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Sex and the Single Mustard: Population Density and Pollinator Behavior Effects on Seed-Set

William E. Kunin
Ecology
Vol. 74, No. 7 (Oct., 1993), pp. 2145-2160
Published by: Wiley
DOI: 10.2307/1940859
Stable URL: http://www.jstor.org/stable/1940859
Page Count: 16
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Sex and the Single Mustard: Population Density and Pollinator Behavior Effects on Seed-Set
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Abstract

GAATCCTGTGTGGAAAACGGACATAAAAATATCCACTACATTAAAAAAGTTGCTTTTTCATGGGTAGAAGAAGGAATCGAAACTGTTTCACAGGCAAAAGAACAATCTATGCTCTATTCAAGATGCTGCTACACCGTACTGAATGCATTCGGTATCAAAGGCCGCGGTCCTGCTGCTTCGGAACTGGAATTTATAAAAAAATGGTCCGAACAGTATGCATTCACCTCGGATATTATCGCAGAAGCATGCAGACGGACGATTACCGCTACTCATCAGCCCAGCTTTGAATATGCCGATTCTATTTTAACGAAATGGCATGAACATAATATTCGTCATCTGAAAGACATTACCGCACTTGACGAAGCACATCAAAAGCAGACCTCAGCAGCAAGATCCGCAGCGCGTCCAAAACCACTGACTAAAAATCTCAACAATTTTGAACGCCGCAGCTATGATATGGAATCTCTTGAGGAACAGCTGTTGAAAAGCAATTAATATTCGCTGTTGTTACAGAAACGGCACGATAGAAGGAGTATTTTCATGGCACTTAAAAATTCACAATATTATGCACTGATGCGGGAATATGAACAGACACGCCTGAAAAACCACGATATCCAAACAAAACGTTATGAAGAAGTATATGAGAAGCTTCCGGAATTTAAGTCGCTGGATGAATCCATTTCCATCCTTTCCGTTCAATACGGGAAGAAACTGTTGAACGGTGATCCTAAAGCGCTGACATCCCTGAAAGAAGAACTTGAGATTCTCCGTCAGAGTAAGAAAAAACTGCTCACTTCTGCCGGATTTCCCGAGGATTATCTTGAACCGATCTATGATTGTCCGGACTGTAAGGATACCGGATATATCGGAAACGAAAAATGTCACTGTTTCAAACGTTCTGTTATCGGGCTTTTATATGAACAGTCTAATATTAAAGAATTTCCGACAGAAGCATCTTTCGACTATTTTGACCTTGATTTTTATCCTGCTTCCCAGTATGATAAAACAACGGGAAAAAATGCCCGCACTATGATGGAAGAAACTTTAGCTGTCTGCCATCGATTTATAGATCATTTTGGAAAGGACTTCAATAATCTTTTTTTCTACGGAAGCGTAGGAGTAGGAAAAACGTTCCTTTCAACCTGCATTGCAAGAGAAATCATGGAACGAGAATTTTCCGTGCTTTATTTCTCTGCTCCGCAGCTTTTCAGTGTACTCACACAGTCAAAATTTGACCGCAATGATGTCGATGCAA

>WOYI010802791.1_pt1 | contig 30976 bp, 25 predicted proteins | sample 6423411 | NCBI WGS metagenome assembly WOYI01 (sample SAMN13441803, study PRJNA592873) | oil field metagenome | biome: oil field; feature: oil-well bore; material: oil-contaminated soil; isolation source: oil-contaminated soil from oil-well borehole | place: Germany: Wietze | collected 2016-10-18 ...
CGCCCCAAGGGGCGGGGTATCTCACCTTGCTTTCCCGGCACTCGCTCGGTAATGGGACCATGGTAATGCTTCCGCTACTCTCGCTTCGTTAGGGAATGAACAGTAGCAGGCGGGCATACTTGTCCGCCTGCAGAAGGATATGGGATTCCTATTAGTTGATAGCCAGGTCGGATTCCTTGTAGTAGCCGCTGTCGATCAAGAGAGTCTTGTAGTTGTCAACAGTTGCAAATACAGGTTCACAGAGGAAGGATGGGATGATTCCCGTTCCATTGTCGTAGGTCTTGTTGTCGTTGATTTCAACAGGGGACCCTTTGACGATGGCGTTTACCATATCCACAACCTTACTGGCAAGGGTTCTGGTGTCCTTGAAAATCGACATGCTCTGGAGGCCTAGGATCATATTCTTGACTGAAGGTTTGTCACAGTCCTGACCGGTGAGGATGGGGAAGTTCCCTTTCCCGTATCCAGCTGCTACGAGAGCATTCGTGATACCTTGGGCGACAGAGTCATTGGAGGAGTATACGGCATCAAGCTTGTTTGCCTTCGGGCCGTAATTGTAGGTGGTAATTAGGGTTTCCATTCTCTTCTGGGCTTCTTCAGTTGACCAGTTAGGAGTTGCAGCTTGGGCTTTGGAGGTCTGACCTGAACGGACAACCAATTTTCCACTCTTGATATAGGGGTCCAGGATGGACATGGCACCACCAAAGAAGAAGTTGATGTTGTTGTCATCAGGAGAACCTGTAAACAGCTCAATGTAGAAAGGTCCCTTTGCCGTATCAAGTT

The local density of a plant population can influence both the number of pollinators attracted and the behavior (and thus pollination efficiency) of those that are. I present the results of a field experiment performed on Brassica kaber, a self-incompatible annual crucifer, designed to test for the existence of density effects in pollination and to separate the two major component effects: reductions in the quantity and in the quality of pollinator services. B. kaber plants were grown in fan-shaped density arrays in six floral backgrounds chosen to manipulate pollinator foraging behavior. Pollinators visiting focal plants behaved as generalists in backgrounds of the similar-flowered Brassica hirta, behaved as floral specialists where no alternative floral resources were provided (three treatments), and displayed a mixture of behaviors in two background plantings where dissimilar flowers were available. Pollinator visitation rates to focal B. kaber plants declined sharply at low density in all backgrounds except the similar flower (B. hirta) treatment. Widely spaced plants displayed significantly reduced seed-set in all backgrounds studied. The most dramatic density effects occurred where pollinators were induced to behave as generalists, suggesting that density-related declines in pollinator quality are more important than parallel declines in the quantity of visits.

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